Tag Archives: obituary

Joe Sinnott Has Passed Away at Age 93

Comic creator Joe Sinnott‘s family has announced the legendary artist passed away earlier today at the age of 93.

Sinnott worked primarily as an inker and is most known for a long stint on The Fantastic Four for Marvel working with Jack Kirby and more. Stan Lee called him Marvel’s “most in-demand inker.”

After serving in the Navy during World War II, Sinnott went to the Cartoonists and Illustrators School on the GI Bill.

His first professional job was the backup feature “Trudi” in Mopsy #12 by St. John Publications in 1950. From there he went on to work with Tom Gill as his assistant on Gill’s freelance comics work working on backgrounds and incidentals.

In 1951, he met with Stan Lee and began to work for Atlas Comics. It’s unknown his exact first story there but it might have been in Apache Kid #8 or Kent Black of the Secret Service #3. He’d go on to work on numerous titles for the publisher throughout the decade and was eventually laid off in the company’s implosion in the late 50s.

Before returning to Atlas, he did commercial art such as billboards and record covers and ghosted for DC Comics artists and more.

He would eventually return to Atlas and then Marvel working on titles such as Journey Into Mystery, The Fantastic Four, Strange Tales, Tales to Astonish, Captain America, and more.

He also spent time with Charlton, American Comics Group, and Dell Comics penciling and fully drawing comics.

Sinnott retired in 1992 from comics and instead focused on inking The Amazing Spider-Man Sunday strip which he did until March 2019 at the age of 92.

Winner of numerous Inkpot, Inkwell, and an Eisner Hall of Fame Award, he’s truly one of the greats and leaves a legacy that spans over 4 decades.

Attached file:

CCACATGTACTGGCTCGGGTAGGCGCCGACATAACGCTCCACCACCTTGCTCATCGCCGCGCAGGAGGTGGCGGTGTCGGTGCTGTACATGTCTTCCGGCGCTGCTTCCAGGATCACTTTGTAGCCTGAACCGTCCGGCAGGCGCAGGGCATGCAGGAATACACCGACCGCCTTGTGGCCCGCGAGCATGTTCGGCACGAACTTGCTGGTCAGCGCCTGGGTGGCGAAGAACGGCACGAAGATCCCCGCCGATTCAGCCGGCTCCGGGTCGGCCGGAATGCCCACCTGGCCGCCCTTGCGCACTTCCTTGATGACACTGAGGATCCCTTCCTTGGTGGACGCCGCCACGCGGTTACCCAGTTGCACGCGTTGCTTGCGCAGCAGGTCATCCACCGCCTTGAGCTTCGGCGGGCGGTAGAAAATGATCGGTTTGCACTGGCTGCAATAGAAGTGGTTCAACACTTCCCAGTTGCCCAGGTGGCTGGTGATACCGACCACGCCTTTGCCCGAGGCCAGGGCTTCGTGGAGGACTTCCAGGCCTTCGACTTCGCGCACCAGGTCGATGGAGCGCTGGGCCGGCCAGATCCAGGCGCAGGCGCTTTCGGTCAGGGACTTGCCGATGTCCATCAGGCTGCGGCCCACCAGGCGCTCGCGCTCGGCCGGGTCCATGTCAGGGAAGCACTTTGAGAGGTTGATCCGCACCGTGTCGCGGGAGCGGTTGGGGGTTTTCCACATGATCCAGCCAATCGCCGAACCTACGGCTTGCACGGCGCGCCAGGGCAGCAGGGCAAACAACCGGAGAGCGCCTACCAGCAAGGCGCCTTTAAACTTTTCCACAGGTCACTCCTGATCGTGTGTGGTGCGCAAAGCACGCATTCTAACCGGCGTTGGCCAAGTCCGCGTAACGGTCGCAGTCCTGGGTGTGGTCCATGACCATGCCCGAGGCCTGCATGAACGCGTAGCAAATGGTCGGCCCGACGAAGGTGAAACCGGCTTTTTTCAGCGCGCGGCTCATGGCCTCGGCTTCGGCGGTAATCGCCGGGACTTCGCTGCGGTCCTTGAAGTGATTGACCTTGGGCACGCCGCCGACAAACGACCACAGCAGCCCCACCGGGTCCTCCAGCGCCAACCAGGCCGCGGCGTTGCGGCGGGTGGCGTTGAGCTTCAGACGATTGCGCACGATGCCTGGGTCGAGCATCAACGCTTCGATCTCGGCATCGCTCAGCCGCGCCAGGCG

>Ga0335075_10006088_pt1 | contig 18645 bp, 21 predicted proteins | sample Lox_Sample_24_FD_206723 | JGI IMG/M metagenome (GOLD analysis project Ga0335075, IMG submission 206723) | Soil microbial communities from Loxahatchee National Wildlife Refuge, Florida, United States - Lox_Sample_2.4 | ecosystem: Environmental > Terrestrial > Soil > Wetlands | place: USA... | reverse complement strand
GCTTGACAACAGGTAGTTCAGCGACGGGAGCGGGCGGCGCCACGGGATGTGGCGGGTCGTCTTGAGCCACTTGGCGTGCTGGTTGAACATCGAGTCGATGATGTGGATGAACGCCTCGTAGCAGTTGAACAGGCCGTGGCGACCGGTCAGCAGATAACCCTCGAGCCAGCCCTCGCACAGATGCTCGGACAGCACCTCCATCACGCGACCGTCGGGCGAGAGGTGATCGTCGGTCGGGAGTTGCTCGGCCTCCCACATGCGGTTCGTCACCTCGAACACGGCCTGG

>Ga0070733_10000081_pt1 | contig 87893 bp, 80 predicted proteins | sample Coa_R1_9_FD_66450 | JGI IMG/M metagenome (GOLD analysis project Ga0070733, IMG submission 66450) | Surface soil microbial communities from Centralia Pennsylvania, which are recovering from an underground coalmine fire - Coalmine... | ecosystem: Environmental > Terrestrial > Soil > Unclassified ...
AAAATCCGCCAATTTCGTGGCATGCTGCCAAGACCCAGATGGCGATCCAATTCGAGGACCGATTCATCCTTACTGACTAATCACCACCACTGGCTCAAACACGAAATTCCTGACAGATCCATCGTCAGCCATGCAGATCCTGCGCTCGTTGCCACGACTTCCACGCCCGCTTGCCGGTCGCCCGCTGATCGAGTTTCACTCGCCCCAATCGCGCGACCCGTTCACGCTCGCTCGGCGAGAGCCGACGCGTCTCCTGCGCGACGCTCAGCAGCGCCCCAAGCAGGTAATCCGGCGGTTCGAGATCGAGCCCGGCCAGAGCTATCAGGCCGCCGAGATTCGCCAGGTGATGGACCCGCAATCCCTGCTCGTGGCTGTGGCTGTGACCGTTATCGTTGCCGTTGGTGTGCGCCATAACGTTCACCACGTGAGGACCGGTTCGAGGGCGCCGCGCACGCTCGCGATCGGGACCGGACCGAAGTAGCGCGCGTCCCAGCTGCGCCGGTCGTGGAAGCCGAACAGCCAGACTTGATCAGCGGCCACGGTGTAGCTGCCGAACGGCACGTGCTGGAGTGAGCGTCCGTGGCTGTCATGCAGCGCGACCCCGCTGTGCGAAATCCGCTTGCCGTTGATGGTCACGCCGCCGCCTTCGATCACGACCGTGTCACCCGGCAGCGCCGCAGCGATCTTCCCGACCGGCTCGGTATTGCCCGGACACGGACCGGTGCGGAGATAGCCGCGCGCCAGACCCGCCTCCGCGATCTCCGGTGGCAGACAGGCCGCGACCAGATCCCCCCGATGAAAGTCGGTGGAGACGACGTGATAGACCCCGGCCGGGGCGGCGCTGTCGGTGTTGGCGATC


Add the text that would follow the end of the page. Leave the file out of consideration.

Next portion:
Legendary Comic Creator Denny O’Neil Has Passed Away at Age 81


Dennis J. “Denny” O’Neil has passed away from natural causes at the age of 81. The legendary creator passed on the night of June 11.

Born in 1939, O’Neil was a comic writer and editor who worked on some of the biggest titles and, along with Neal Adams and editor Julius Schwartz, helped guide Batman from his campiness to the character we know today.

O’Neil began his career at Marvel Comics after Roy Thomas left for DC. Thomas suggested O’Neil take Marvel’s writer’s test which lead to him being hired and working on Doctor Strange, Strange Tales, Daredevil, and more. He and Neal Adams revived Professor X in X-Men #65.

From there, O’Neil went to work for Charlton Comics using the pseudonym Sergius O’Shaugnessy.

But it was his work at DC Comics that many know him. Joining the company in 1968 he went on to work with characters such as The Creeper, Wonder Woman, and Justice League of America. He depowered Wonder Woman setting her off into a world of international intrigue, something that didn’t sit well with longtime fans. He redefined Green Arrow, stripping him of his wealth and making him a more grounded urban hero. Working along with Neal Adams, the two recreated the character into the socially focused left-wing character we know today. This was the hailed period when Green Arrow’s ward Speedy was revealed to be addicted to heroin.

Along with Adams and Schwartz his work on Batman might define his career. During their 1970s run, the trio moved the character back to his darker roots, getting away from the campiness of the 1960s television show. That shift is felt today and O’Neil helped create such characters as Ra’s al Ghul, Talia al Ghul, Leslie Thompkins, Azrael, and Richard Dragon. He also oversaw the death of Jason Todd and revitalized the Joker and Two-Face.